The mobile component of today’s end-to-end solution in virtually every national implementation around the worlds is based on a technology called Cell Broadcast. The cell broadcast service architecture is described in the 3GPP standard 23.041 and is supported over 2G, 3G and 4G networks in a similar manner, using one CBC (Cell Broadcast Center) which serves all these networks — the broadcast service’s basic functionality does not change when roaming from one network technology to another.

Cell Broadcast is defined by the European Telecommunications Standards Institute (ETSI) and is incorporated into the GSM 3GPP standards. It is a location-based mobile network service that mass-delivers text or binary messages to citizens’ phones within the range of the base station cell, group of base station cells, or the entire network

CB Messages need to go through a series of steps involving the following components: CBE (Cell Broadcast Entity) -The originator of the Cell Broadcast message being sent. It dictates the message text, message destination and the message scheduling. The Alert Aggregator that we will discuss shortly is a CBE.

CBC (Cell Broadcast Center) — This entity resides in the mobile operator’ core network. The CBC handles and manages the sending of a message received from the CBE; it routes it to the target cells through the RAN controllers (see below), and implements the interfaces connecting it to the RAN controllers.

RAN (Radio Access Network) Controller — The entity in the operator’s radio network that manages a group of cells. The RAN controller distributes the Cell Broadcast message to the target cells. (BSC, RNC and MME are the RAN Controllers for 2G, 3G and 4G networks respectively.)

Cell Antenna – The component that wirelessly sends the Cell Broadcast message to mobile devices

End-User Device – The end-user’s equipment (generally a mobile phone) that responds to the Cell Broadcast protocol to receive and present the message to the user.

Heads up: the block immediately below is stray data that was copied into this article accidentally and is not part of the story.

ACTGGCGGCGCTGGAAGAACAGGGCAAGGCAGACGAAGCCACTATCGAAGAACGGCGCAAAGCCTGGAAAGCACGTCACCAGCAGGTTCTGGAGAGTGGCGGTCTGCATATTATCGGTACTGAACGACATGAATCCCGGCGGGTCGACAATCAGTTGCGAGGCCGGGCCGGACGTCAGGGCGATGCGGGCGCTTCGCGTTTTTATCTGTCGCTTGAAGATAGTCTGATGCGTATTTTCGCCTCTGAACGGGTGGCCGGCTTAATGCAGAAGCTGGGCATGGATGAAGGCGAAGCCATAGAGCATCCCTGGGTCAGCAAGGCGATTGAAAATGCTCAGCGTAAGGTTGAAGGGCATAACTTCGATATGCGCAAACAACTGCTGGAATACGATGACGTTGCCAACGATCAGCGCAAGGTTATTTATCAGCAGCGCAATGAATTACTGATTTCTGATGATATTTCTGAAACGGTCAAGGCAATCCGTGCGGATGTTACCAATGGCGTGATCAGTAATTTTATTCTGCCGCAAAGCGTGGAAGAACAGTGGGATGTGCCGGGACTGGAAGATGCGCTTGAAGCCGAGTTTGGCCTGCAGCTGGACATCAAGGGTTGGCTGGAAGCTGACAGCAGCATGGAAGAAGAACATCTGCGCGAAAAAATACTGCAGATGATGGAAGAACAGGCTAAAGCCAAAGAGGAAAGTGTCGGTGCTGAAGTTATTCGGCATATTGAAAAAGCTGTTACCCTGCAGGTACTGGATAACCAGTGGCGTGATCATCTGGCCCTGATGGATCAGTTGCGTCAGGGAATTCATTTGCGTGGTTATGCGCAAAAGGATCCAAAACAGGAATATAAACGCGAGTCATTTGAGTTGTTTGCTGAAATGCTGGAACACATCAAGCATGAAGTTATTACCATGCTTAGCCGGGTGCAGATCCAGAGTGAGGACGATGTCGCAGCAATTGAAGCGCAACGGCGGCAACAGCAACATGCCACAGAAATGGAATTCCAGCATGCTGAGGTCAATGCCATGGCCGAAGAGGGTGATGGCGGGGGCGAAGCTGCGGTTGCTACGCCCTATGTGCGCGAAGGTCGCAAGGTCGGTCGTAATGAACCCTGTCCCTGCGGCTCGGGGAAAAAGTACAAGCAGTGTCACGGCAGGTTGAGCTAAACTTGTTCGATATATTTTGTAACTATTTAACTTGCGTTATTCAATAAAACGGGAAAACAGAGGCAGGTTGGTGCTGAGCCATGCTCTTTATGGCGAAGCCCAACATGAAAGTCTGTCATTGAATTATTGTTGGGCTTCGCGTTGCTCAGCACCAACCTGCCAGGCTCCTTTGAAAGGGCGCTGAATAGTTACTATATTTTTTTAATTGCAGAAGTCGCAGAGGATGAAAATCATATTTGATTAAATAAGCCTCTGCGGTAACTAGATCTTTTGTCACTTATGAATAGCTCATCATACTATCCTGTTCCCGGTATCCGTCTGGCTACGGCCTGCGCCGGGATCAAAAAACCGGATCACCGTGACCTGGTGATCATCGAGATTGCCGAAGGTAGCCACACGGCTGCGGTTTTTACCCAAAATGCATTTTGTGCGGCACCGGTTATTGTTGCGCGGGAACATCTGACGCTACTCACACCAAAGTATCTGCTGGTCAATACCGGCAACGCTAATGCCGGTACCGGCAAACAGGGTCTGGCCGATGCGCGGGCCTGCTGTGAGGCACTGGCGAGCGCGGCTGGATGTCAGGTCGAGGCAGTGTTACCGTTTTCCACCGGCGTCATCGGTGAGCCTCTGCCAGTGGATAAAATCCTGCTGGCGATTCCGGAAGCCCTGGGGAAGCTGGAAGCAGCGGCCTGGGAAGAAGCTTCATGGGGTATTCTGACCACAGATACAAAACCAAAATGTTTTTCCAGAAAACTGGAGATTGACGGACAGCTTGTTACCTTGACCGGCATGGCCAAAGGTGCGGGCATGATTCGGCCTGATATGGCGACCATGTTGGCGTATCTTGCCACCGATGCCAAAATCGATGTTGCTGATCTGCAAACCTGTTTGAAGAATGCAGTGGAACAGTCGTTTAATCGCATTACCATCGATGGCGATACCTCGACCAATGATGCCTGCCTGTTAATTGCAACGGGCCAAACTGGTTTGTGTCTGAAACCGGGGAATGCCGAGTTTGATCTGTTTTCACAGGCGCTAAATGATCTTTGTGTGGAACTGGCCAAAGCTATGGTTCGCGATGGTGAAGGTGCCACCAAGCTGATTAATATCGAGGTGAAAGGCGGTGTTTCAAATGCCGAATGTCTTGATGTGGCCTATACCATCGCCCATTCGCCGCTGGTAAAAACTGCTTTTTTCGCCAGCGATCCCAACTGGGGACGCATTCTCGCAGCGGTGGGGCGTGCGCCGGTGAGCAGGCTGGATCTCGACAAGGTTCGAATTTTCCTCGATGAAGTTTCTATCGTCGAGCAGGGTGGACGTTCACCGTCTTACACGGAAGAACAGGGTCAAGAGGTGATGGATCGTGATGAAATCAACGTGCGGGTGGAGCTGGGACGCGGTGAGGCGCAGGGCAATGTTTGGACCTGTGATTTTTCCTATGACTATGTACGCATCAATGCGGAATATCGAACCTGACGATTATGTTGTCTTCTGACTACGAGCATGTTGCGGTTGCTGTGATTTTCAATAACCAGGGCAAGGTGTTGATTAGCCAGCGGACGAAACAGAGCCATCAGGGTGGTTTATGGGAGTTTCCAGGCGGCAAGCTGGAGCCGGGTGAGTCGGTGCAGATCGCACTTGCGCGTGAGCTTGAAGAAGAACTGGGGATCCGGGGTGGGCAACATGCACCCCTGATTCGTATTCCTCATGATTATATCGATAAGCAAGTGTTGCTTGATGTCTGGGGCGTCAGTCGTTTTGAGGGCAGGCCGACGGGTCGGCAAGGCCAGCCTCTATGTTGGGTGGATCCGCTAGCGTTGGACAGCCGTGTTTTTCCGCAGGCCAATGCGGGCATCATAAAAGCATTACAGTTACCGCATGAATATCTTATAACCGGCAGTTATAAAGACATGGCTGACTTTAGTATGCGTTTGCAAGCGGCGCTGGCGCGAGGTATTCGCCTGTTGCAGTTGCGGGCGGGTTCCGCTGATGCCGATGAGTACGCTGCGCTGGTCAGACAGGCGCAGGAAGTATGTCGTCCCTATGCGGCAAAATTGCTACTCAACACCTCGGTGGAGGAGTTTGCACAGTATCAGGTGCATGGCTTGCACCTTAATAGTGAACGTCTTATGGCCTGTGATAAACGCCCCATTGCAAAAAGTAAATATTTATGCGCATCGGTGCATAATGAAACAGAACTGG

CB messages appear in many ways to be similar to point to point SMS messages in that they are text-based, short, and used in mass-mailings. But whereas a standard text message can be sent – for instance, for non-urgent commercial purposes – in small batches to specific users around the clock, such an approach would not be effective for an emergency alert system text message.

When a country’s 50 million citizens need to be told immediately of an emergency situation, a single broadcast (called a load spike or mass call event) would first bottleneck the cellular networks, and eventually bring it down altogether. Especially in times of emergency, this is obviously not desirable. Instead, CB messages are sent out simultaneously to all mobile devices in a specified area connected to a set of cells.

This point-to-area approach means that the area is “blanketed” without having the devices confirm reception. Though newer phones generally come with the this ability turned on, and the messages are received anonymously, it is technically possible to disable the functionality.

A Cell Broadcast message page can use 93 characters and up to 15 of these pages may be combined into Cell Broadcast message. Each page uses the same message identifier (indicating the source of the message), and an identical same serial number. This way, the recipient mobile device can identify and ignore broadcasts of messages already received.